Jeremy Burnham’s teleplay offers an overtly Ripper-esque villain (the deliciously named Gaslight Ghoul) and John Hough serves up appropriately fog-shrouded visuals aided by a very faux-Victorian London set; Fog is arguably pretty thin when it comes down to it, but it’s an appealingly atmospheric yarn, and one with negligible interest in anything approaching a real-world setting, which is very much in its favour.
I guess you could argue that element is represented by the Russian delegation for the Disarmament Committee, whom Steed meets at the station and who are the targets of the recreated Ghoul’s attentions. Except that, once introduced, they’re set off wandering the foggy streets (“We still lead the world in that department” announces Steed) with no rhyme or reason, simply to become targets of the Ghoul.
The murders have “all the makings of an international incident” with Steed Holmes to Tara’s Watson (Burnham did no reading of Conan Doyle in preparation). The trail takes them to a costumier’s (Norman Chappell, 1.12: Dance with Death, 1.23: Dead of Winter, 3.14: The Gilded Cage, 4.4: Dial a Deadly Number, 5.22: Murdersville), with a dog in a jar on a table, and then on to the Gaslight Ghoul Club, formed in honour of the murders; they’re ”a society of harmless eccentrics”, where members curiously appear to rent their Ghoul costumes (complete with beard) rather than buy their own.
Steed’s “in” as a member of the select society is a fabricated – with Mother’s ready collaboration – diary written by his Great Aunt Florence (his “favourite auntie”), which drops a bombshell on page 194, paragraph 2 concerning a previously unknown – unsurprisingly – tenth Ghoul murder. Patrons of the club include its President Sir Geoffrey Armstrong (Nigel Green, great value, with a more substantial role than in 5.6: The Winged Avenger; his housekeeper is Patsy “Wouldn’t want that served with onions” Smart from The Talons of Weng Chiang, Travers (Guy Rolfe), and Wellbeloved (John Garrie, also The Winged Avenger), who Steed mistakes for an exhibit (“Some of these figures are remarkably lifelike”).
Armstrong: Oh, hello Steed. I didn’t recognise you. It’s time you grew a beard.
Armstrong, also a doctor, is the most likely culprit (he’s extremely right wing, and formed SADOBE, the Society Against the Disintegration of the British Empire), but when he’s topped, we know we’re in red herring territory, and since the cast is limited, it has to be chatty Travers.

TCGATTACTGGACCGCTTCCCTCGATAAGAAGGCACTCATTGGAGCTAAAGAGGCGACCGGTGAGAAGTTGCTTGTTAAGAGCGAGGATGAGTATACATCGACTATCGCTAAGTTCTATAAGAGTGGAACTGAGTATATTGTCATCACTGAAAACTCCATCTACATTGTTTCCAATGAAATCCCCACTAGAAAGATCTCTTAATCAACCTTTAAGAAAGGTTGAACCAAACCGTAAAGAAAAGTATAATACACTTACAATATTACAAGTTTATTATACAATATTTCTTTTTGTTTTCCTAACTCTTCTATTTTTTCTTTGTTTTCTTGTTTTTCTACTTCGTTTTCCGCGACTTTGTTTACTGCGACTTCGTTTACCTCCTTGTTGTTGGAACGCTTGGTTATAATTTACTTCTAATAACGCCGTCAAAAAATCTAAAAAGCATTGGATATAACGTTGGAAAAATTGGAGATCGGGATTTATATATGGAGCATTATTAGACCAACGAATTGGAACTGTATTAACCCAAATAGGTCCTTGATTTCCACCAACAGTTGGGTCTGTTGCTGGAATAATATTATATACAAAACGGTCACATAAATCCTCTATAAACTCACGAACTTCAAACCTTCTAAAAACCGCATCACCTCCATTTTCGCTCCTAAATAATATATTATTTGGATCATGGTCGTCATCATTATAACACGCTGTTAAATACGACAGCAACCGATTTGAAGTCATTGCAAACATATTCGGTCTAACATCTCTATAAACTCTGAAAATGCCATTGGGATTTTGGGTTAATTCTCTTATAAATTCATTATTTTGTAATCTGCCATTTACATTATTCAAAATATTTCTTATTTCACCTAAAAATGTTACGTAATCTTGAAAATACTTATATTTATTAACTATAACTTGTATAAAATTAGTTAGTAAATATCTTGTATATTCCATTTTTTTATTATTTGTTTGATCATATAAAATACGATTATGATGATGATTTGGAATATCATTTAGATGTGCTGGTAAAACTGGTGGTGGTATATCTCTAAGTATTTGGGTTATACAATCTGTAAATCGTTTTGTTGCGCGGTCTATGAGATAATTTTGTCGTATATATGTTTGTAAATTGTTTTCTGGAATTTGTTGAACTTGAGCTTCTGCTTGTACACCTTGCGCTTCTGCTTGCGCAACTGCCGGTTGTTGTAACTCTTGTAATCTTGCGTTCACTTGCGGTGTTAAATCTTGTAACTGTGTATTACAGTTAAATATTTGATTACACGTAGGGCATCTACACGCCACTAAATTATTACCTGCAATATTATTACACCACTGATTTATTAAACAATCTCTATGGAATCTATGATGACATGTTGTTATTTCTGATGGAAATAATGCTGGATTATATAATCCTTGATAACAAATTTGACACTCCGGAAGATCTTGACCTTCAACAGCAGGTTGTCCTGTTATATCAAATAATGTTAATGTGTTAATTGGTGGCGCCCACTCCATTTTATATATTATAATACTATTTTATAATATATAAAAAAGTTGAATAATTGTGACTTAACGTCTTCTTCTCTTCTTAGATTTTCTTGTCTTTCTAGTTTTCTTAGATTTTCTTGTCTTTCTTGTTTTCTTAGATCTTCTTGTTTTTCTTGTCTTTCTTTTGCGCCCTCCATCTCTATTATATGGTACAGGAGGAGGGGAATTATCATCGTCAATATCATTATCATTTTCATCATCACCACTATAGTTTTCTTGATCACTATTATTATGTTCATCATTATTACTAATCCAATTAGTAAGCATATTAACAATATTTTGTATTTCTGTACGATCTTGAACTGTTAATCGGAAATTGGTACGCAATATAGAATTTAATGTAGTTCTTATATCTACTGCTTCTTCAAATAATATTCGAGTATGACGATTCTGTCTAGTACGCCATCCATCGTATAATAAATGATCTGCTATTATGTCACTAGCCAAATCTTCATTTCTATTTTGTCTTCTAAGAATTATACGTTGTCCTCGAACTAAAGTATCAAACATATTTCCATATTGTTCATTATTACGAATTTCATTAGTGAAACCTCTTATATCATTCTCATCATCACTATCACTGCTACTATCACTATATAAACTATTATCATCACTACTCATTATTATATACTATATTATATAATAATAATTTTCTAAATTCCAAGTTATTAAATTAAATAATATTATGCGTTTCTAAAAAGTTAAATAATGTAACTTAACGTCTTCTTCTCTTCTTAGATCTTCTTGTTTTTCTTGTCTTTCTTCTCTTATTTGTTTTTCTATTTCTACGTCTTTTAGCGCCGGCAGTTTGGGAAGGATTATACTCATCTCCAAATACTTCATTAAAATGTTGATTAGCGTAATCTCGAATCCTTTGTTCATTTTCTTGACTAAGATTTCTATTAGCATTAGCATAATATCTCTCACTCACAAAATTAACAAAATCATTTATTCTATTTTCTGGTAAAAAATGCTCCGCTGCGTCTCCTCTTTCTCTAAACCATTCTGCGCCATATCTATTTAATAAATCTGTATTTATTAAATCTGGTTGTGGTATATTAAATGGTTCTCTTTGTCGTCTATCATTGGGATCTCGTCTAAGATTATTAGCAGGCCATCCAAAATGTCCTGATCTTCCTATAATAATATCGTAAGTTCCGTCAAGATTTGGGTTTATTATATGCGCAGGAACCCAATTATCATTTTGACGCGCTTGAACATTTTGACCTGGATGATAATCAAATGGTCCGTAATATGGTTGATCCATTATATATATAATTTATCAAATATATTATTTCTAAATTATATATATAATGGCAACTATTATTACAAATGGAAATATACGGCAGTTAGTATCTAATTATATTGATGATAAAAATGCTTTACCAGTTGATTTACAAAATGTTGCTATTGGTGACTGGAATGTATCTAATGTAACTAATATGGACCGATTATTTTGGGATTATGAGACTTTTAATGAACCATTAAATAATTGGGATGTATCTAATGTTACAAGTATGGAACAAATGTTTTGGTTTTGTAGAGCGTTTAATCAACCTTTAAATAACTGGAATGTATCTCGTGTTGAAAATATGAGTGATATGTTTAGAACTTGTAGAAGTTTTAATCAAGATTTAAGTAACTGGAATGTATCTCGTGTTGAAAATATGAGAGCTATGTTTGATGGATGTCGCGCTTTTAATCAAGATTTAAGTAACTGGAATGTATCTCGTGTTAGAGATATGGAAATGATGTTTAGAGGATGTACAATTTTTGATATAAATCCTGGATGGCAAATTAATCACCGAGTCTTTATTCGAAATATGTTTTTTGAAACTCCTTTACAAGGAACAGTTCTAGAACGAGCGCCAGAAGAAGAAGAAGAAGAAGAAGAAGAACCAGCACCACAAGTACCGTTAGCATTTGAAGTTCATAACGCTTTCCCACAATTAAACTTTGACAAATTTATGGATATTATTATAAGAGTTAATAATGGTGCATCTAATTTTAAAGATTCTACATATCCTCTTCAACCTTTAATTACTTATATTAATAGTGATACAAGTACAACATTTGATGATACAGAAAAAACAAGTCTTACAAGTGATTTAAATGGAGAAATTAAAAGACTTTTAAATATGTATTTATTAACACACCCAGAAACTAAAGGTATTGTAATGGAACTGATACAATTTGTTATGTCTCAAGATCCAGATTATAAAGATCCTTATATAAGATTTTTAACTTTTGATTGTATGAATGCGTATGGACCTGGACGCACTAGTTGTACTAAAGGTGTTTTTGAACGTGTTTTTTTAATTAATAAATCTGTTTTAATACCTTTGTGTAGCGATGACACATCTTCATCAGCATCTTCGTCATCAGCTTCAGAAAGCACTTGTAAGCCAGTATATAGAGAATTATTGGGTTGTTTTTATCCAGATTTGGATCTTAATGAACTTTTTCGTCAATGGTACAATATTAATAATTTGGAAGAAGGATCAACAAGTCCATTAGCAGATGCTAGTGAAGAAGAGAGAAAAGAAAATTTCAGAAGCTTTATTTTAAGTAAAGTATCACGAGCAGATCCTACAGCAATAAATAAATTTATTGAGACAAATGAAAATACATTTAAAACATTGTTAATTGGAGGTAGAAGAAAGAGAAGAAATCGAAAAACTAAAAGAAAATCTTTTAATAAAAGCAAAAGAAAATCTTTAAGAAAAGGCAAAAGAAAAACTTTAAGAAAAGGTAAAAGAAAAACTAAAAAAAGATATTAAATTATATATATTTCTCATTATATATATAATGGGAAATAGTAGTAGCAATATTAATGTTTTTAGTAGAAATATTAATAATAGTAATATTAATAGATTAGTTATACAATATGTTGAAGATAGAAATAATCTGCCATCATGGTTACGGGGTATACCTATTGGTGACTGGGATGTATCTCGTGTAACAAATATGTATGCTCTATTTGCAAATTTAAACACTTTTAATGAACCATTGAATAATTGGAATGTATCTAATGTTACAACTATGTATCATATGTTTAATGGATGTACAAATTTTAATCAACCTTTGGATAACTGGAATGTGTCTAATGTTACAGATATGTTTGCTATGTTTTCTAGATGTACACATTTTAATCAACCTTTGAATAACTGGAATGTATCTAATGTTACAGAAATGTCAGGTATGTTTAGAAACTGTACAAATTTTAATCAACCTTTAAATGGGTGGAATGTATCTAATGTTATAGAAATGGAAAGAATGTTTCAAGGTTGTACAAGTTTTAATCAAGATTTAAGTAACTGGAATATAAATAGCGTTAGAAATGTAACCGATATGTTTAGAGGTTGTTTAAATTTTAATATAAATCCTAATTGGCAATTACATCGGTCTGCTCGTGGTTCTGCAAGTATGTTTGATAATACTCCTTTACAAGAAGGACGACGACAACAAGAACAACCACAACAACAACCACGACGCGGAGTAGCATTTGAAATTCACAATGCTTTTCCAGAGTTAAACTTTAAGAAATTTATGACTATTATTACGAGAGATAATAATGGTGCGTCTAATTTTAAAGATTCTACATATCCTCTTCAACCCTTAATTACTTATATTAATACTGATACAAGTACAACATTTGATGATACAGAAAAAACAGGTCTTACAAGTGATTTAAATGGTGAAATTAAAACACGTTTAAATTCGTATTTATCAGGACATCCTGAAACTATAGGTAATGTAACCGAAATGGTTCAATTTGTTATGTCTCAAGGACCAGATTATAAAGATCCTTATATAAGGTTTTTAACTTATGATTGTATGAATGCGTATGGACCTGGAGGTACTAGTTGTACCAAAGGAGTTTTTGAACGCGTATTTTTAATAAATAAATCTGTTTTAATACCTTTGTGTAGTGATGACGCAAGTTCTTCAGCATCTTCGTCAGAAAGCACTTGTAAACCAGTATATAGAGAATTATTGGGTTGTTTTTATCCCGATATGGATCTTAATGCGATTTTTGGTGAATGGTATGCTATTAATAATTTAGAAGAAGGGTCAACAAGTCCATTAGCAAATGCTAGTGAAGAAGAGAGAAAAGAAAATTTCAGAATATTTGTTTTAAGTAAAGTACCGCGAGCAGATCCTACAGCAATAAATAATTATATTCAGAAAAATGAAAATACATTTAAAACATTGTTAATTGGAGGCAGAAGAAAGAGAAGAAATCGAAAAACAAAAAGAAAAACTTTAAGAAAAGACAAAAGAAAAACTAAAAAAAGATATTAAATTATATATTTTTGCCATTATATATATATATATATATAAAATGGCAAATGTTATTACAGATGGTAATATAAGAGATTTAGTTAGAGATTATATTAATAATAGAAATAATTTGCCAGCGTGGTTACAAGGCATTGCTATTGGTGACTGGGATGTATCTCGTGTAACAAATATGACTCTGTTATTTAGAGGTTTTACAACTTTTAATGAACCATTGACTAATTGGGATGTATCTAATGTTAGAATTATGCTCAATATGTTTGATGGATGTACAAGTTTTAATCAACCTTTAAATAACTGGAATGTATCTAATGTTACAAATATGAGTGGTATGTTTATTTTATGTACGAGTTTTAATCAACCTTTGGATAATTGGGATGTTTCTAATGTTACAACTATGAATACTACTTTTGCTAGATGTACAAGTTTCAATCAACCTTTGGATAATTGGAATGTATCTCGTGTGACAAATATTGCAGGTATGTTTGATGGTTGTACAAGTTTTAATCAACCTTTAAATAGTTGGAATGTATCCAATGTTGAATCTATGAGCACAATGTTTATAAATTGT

Armstrong goes out with style, though, noting his attacker’s words (“He said, that’s a cure for your fever”) and rather witty final words as Steed tells him he’ll send for a doctor: “I am a doctor, old boy. You can send me… an undertaker”.
Travers: These fools want to disarm the world.
Travers’ agenda isn’t terribly interesting, amounting to “protection of my livelihood. Armaments, guns, ammunition. All the trappings of war”, and it isn’t quite clear why the club makes the perfect cover, but he seems to think it does.
Besides victims Grunner (John Barrard), Valarti (Frederick Peisley) and Osgood, cab-hire company man Sanders (Paul Whitsun-Jones, 3.6: Man With Two Shadows, The Wringer, 4.9: Room without a View) also falls foul of the Ghoul (the sound of his cab is actually a tape recording). The streets are full of authentic Victorian types, including a seller of lucky heather (Virginia Clay), a blind man (William Lyon Brown, 5.17: Death’s Door), an organ grinder (Stan Jay) and a knife grinder (Bernard Severn), without any explanation for why they should be anachronistically hanging around the anachronistic streets. Mother too is doing the rounds, patrolling the streets in a Mini Moke with a flashing light and radar.
Tara gets a decent terrible pun (“I just can’t bear traps”) but it isn’t her most memorable showing, and the coda is also fog, or steam, bound, with Mother driving through the apartment (“I think you left the door open”). Fog isn’t any kind of series peak, but it’s very likeable.
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